Australia does do well at the international level. We may not have the most prestigious universities in the world, but we probably have one of the most equitable higher education systems and some of the best outcomes in the world. There are some areas in which we will never be able to compete, but in education we can not only compete but excel. It is evident to anyone who looks at our export earnings that education is one of our great success stories. We should not be saddling students with crippling debt, as this government proposes. Some students would carry that debt for many years of their working lives. Some people would make choices and decisions about their career based on the debt they face, rather than pursuing something they might excel in or prefer as a career path. They might also make different decisions about having a family or buying a house, but these are not decisions that people should make when it comes to their education. There is no doubt that change is constant in technology and a range of other things, and this will have an impact on the way education services are provided, but such matters should not be used in this debate as an excuse for making things more expensive.

This government has struggled in explaining things to the Australian people—whether it be the Medicare co-payment or further deregulation of university fees or any other area. They need to make a coherent argument. I heard the previous speaker say, 'If we apply the same principles as we did in the deregulation of the energy market, what great success we would have in education.' Might I remind the member, and anybody else listening, that success in the energy market has only meant continually-spiralling upward costs for the householder. I am not necessarily opposed to deregulation in some forms; in some cases privatisation might be a good thing. There are areas where it has worked in the past, though energy has not been one of them. What was the outcome of energy deregulation? Costs in Queensland, for example, have increased by 70 per cent and they continue to rise. It has not been good for the consumer; it has not even been good for the national grid or the way we deliver energy.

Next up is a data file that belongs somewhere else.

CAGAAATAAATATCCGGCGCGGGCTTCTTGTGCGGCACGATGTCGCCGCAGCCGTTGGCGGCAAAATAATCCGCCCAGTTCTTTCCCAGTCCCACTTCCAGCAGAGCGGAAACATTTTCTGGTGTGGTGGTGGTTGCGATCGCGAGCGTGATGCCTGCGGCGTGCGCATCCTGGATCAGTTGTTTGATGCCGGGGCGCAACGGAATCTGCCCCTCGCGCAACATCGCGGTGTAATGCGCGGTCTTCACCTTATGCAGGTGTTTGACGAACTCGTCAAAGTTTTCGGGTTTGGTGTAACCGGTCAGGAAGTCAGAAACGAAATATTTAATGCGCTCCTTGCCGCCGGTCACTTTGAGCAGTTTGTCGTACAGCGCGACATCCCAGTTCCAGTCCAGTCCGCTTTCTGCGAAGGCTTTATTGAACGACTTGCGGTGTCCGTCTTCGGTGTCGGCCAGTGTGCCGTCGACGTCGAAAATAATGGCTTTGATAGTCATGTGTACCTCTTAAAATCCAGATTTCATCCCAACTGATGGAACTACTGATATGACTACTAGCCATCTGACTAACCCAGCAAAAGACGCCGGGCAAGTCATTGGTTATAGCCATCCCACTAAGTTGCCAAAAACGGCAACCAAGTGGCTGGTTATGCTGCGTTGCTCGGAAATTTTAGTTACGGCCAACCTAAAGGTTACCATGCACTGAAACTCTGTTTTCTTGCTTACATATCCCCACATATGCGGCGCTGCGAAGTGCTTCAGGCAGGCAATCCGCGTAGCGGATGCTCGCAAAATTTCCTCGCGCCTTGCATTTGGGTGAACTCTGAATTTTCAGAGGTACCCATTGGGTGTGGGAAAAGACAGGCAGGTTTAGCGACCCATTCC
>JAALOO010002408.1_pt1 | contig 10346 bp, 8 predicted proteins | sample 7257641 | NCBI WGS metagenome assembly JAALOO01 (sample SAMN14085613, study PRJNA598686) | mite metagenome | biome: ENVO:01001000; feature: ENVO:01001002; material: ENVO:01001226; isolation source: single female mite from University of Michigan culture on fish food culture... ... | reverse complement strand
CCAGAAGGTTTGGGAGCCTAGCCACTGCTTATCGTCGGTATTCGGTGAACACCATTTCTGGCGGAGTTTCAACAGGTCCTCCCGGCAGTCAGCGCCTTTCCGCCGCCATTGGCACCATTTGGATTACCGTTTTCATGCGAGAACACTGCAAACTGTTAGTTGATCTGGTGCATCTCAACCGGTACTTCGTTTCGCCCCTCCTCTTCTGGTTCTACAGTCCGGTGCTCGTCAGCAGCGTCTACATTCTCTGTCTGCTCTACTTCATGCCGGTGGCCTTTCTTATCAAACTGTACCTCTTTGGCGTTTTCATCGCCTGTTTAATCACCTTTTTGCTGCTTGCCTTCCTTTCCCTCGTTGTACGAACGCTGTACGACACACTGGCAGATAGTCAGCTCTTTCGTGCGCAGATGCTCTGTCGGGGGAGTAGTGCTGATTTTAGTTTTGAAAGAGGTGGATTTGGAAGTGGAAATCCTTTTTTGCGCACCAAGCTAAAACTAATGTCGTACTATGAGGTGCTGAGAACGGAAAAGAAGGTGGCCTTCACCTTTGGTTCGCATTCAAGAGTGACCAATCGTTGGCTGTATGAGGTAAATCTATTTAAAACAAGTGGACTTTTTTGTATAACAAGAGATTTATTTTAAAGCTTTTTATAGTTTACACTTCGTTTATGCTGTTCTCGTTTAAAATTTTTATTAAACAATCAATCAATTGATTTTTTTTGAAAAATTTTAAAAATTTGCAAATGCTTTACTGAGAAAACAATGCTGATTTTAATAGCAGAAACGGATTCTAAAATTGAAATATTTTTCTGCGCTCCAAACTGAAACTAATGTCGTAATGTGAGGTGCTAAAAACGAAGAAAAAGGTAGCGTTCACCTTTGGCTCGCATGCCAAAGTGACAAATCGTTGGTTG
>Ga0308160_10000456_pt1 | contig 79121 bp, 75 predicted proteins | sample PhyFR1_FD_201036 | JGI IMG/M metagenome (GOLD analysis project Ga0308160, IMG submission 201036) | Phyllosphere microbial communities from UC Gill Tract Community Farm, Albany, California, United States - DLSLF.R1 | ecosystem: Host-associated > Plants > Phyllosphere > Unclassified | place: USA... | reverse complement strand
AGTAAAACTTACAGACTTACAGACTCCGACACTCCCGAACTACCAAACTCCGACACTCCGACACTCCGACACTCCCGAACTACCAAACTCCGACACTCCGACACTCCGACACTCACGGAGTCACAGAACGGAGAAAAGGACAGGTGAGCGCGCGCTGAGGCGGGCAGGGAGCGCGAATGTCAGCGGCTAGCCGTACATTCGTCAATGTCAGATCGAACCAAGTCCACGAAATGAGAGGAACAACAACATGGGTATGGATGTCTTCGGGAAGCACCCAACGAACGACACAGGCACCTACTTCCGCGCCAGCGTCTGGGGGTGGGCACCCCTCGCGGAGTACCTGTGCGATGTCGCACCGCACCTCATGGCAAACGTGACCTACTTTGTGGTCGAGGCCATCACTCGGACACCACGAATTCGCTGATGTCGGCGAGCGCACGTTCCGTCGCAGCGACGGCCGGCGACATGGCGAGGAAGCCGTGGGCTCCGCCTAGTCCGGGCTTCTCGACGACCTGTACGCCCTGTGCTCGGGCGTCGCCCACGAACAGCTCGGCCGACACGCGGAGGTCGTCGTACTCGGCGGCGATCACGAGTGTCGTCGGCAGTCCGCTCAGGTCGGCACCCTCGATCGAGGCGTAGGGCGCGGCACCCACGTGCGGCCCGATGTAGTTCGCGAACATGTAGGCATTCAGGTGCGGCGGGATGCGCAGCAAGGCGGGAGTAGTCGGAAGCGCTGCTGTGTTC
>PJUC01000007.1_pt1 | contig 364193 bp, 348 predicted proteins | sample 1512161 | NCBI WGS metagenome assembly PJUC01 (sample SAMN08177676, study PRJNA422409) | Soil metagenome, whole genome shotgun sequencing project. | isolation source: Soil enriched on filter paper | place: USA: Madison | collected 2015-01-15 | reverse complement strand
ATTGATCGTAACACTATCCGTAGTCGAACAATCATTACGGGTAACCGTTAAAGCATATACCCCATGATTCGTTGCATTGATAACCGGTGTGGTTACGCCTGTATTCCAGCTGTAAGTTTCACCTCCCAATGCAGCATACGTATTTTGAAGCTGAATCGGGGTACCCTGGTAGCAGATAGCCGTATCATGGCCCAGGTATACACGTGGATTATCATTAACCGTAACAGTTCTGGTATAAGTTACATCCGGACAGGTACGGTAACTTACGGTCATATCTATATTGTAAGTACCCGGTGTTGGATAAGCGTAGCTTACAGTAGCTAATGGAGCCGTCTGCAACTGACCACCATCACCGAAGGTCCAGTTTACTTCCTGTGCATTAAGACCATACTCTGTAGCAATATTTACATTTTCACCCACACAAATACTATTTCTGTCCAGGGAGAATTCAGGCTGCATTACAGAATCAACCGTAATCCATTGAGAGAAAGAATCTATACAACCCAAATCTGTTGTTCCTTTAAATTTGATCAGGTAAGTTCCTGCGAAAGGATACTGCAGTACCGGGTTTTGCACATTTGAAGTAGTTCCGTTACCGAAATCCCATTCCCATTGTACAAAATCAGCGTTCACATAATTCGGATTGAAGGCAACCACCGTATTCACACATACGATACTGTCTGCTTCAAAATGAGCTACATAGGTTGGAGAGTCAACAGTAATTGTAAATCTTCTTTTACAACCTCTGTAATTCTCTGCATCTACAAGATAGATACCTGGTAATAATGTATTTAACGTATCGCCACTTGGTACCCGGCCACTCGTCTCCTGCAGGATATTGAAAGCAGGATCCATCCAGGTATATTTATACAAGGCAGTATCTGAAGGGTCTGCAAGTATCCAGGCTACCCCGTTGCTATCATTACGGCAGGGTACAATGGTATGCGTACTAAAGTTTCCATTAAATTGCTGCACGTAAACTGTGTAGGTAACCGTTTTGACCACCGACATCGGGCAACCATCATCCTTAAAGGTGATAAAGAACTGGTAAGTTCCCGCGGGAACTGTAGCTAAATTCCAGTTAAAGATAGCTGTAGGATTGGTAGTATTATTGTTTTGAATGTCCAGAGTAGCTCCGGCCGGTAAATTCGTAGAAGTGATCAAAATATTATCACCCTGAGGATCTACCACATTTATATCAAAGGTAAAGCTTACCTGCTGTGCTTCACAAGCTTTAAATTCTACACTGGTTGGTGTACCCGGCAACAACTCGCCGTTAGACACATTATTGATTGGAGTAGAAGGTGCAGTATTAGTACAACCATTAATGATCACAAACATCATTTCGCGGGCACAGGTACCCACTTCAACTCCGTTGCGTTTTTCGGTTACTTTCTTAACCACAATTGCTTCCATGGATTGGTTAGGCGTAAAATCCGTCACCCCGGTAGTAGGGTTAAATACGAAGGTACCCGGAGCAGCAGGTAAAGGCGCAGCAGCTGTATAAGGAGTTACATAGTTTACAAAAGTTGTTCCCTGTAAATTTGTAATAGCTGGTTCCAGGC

I would say there is a big lesson to be learnt from that. Before we apply the same pressure or structural impost on education, we should take a very close look at the damage that could be done. If there were any area of our economy that I would look closely at, it would be energy markets. I would say: 'We want to learn from the mistakes that have happened there and we want to make sure that we don't repeat those mistakes and we certainly don't want them in our education system.' There is enough evidence, though that evidence is being ignored by the government, and that is because the government is taking an ideological approach, rather than an evidence based approach. They have an ideological view about what our higher education system should like—even what our schools should look like. This government talks about red-tape reduction, freedom and so on, but what it does in practice is quite the opposite. It wants to dictate to the university sector and to students how much they should pay and where they should pay it. If you research this area, you will find evidence from the earlier deregulation of the higher education sector that there were limits on what students could pay, but under that old system it was suggested that fees could be lowered. The argument from the education minister at the time, Brendan Nelson, was that fees would come down, but the evidence is 100 per cent the opposite: no fees came down and no-one got better value. In fact, everything went up and that is exactly what will happen with this scheme, and that is why Labor will oppose this very bad policy.